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J&K Police Warns Legal Action On BBC Over Kashmir Press Freedom Report

The Jammu and Kashmir Police criticised the report for unfairly portraying their law and order initiatives as biased against journalists.

Press freedom (Representative image)
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Expressing their displeasure with a BBC report titled 'Any story could be your last' that highlights India's actions in controlling press freedom in Kashmir, the Jammu and Kashmir Police criticized the report for unfairly portraying their law and order initiatives as biased against journalists.

A spokesperson for the J&K Police, on X (formerly Twitter), stated that the State Investigation Agency (SIA), which is the elite counter-militancy agency of J&K, may consider taking additional legal actions against the BBC for what they believe to be the misrepresentation of facts in a case that is currently under judicial consideration, as reported by The Wire.

The case revolves around the imprisonment of Fahad Shah, a journalist based in Srinagar, who was arrested for publishing an article deemed "seditious." This article was authored by a scholar from the University of Kashmir and was featured on Fahad Shah's online media platform, The Kashmir Walla.

Recently, the digital media outlet in Srinagar ceased operations due to actions taken by the Indian government's information technology ministry. They took down TKW's website and social media accounts using a law that has faced criticism from free speech activists. The BBC report briefly mentions Fahad Shah, the editor of the digital magazine, stating that he was arrested in February 2022 under anti-terror laws on charges of "propagating terror." Shah has been implicated in four anti-terror cases and subjected to the Public Safety Act. While he has been granted bail in at least three cases, he was charged by the State Investigation Agency (SIA) on April 4, 2022, nearly 11 years after his digital magazine published the "seditious" article titled "The shackles of slavery will break."

The widely shared BBC report also discusses the arrests of other journalists, including Aasif Sultan from Srinagar, who worked for a local English magazine that is now closed, Sajad Gul, a trainee reporter with TKW from north Kashmir, and Irfan Mehraj, another journalist based in Srinagar. These journalists have been charged under anti-terror laws by the Jammu and Kashmir Police.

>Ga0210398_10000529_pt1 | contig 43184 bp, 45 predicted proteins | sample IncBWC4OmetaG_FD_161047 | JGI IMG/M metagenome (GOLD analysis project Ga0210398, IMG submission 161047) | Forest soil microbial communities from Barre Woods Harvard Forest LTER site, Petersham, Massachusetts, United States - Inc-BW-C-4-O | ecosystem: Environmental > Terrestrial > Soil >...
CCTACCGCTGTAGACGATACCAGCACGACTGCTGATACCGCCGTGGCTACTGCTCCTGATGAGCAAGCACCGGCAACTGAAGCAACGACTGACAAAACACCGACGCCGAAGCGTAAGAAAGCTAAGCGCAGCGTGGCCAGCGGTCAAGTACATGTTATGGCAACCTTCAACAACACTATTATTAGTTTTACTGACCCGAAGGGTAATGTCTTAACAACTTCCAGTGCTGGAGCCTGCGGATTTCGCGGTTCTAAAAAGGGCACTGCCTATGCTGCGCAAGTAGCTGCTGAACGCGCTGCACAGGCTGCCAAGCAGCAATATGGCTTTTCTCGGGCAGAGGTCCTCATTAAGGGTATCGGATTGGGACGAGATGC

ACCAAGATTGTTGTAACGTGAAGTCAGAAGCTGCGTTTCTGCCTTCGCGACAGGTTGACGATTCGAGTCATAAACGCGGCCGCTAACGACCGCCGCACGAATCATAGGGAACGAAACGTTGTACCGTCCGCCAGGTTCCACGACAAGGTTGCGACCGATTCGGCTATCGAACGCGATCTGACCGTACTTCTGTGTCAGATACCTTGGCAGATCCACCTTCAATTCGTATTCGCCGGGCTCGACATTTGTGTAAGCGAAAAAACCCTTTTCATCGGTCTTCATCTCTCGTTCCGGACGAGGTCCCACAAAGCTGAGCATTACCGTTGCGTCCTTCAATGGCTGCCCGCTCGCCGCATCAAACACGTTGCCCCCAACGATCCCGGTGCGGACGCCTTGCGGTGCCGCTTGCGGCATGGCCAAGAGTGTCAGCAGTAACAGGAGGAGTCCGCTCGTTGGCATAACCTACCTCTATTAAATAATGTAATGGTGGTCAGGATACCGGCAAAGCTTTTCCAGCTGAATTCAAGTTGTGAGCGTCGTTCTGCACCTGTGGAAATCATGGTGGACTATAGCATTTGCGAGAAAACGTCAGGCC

The report includes quotes from seven journalists and an editor, all of whom chose to remain anonymous, expressing how they feel "choked and suffocated" by an atmosphere of "fear and intimidation" created by authorities in Kashmir, especially when reporting on events that do not align with the official narrative. The BBC report also highlights the closure of Kashmir's sole press club in 2022 by authorities and the tragic assassination of Shujaat Bukhari, a senior journalist and editor who was fatally shot outside his office in 2018, to underscore the alleged decline in press freedom in Kashmir.

The article, published on Friday, September 1, refers to Jammu and Kashmir as "Indian administered Kashmir." The BBC claimed to have spoken with more than two dozen journalists, with "more than 90 percent" of them stating that they had been summoned by J&K Police, some multiple times, particularly following the revocation of Article 370 by the Indian government in 2019, which led to the reorganization of Jammu and Kashmir into two union territories

Inputs from The Wire

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